Amazon has been stepping up its VOD game for some time now. First came the acquisition of LOVEFiLM, then the launch of Amazon Prime Instant Video (its rebranded subscription service) and the introduction of Amazon Instant Video (a pay-per-view service).
Now, it’s created Amazon Fire TV, a streaming media device that takes its video platform directly into your living room – and puts the company in direct competition with Roku, Chromecast and Apple TV.
But can Amazon compete with the big set top box boys? We put the gizmo through its paces. Here’s our Amazon Fire TV review:
At £79.99, Amazon Fire TV is as expensive as Apple TV – aka. the highest price you can pay for a standalone streaming device. Compared to the Roku Streaming Stick and Google Chromecast (£50 and £30 respectively), it’s not an attractive sum, but a peak under the hood reveals that there’s a big bang for your buck. Why? Because Amazon also wants you to use this as a gaming device, which has the potential to set it apart from the competition.
Amazon Fire TV is wider than its rivals – most of which are now bringing out thumb-sized sticks (that now includes Amazon too) – but its slim height and shiny black casing make for a barely noticeable addition to your home entertainment set-up.
The remote is equally pleasing on the eye and the hand, with an iPod-like wheel to provide your four directional arrows and buttons, all of which click smoothly. You also don’t need to point the remote at the box, making it extremely easy to operate. The voice search button, located at the top, is quick to access without being accidentally pressed. (More on the voice search itself later.)
The game controller (see below) is like an Xbox knock-off, but it’s not unpleasant to hold and includes an array of play/pause buttons to control video playback and navigate menus without having to reach for your other remote.
Inside the slim case is a Qualcomm Krait 300 quad-core processor (1.7 GHz), 2 GB of RAM and a dedicated GPU. The gaming function we mentioned? That’s what powers it.
Installation is as easy as the best streaming media boxes. You’ll need an HDMI cable – it’s a shame that’s not included – but once that’s in and your plug’s turned on, it’s already registered on the device ready for you to use (using the Amazon account you bought it with). There may be an update or two, but you’re pretty much good to go from the off. Unless, of course, you don’t have an Amazon account. In which case you’ll need to sign up – which is precisely the point of Amazon Fire TV.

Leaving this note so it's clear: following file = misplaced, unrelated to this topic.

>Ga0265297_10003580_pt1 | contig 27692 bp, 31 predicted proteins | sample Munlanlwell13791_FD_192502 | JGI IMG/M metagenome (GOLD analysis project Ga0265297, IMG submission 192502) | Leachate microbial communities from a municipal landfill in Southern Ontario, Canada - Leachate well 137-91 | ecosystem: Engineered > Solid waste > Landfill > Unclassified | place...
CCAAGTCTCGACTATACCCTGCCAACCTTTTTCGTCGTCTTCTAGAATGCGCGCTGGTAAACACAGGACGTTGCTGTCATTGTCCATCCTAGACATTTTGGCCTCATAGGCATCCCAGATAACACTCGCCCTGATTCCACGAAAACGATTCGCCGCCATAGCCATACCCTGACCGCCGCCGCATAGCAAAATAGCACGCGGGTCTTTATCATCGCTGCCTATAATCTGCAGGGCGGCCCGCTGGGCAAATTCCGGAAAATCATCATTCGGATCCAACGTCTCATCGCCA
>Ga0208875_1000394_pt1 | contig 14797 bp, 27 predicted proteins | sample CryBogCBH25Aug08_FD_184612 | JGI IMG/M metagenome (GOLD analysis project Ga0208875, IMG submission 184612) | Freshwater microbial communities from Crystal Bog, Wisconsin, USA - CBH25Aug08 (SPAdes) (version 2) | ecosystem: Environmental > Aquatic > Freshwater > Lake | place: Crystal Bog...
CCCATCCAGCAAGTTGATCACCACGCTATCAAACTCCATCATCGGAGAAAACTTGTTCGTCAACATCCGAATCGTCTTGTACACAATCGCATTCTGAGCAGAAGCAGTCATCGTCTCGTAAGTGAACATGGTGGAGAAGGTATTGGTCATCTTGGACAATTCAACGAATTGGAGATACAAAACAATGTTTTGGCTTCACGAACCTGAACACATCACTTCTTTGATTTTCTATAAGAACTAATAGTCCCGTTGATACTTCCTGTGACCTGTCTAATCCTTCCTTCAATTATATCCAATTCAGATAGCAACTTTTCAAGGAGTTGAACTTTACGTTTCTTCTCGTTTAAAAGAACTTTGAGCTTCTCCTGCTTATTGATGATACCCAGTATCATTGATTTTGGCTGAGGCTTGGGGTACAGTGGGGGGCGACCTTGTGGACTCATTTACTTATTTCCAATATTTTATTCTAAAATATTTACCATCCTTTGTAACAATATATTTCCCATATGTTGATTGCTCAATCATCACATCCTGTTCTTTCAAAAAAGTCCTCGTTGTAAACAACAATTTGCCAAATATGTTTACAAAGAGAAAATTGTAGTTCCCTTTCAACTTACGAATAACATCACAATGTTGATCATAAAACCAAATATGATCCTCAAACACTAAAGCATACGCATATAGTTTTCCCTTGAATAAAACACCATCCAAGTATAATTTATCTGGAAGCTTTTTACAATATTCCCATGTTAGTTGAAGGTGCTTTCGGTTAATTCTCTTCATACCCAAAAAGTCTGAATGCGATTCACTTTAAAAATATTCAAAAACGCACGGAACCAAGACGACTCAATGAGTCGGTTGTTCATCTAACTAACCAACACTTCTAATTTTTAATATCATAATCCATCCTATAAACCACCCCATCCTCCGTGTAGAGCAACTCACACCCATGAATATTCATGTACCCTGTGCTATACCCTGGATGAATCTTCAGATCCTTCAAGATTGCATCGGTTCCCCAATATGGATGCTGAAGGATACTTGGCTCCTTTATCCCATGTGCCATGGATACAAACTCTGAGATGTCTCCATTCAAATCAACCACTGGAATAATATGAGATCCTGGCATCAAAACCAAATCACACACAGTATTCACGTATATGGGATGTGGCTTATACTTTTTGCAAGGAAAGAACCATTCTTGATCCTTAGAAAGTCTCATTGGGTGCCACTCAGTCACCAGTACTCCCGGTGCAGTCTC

Content / Channels / Apps
Amazon Fire TV is, like of Amazon’s devices, based on Android OS, which means that you theoretically get most of the same apps and channels as other Android devices. That means you have YouTube, Vimeo, Spotify, BBC iPlayer and Demand 5. Crucially, you also have Netflix, which gives Fire TV an automatic leg up over many of its rivals: where a NOW TV Box and Apple TV both restrict you to their branded services, Amazon is more open, which makes this is a genuinely useful gizmo.
The major apps work in the way you’d expect – i.e. very smoothly, with excellent picture quality – with a nice big screen skin for YouTube and a typically easy-to-browse iPlayer and Demand 5. While even Plex makes a welcome appearance, though, the emphasis is inevitably on Amazon’s platform.
Prime Instant Video is front and centre, with its ever-expanding catalogue of TV and movies, but the interface is designed to lead you towards Amazon Instant Video, its pay-per-view shop. iTunes, Sky Store and blinkbox are not present – although the lack of iTunes is an Apple-dictated absence, so it’s not out of the realms of possibility that the others could arrive one day. Amazon Instant Video, though, does its job well and has the same pay-per-view as both rivals.
This is where Amazon Fire TV suffers. As well as no blinkbox, iTunes or Sky Store (the functions of which are easily replaced by Amazon Instant Video), there are several significant omissions. There is no NOW TV, which – for those who choose to consume Sky without a contract – is a major blow, but even worse is the lack of ITV Player and 4oD, which limits the amount of free, terrestrial television viewers can catch up with. There is no doubt that these two will be added in the future, but it is a question of how soon: if you are buying this for Christmas, a guaranteed way to access Channel 4 and ITV could be a deal-breaker.
This is where Amazon Fire TV hopes to make its biggest mark. There is a moderate range of games that have been clearly ported from Android devices and scaled up for the platform – which, in itself, is no bad thing, depending on the title itself. For things such as Solitaire and Sonic the Hedgehog, it’s a nice fit, although there are bound to buggy ports out there, so be careful.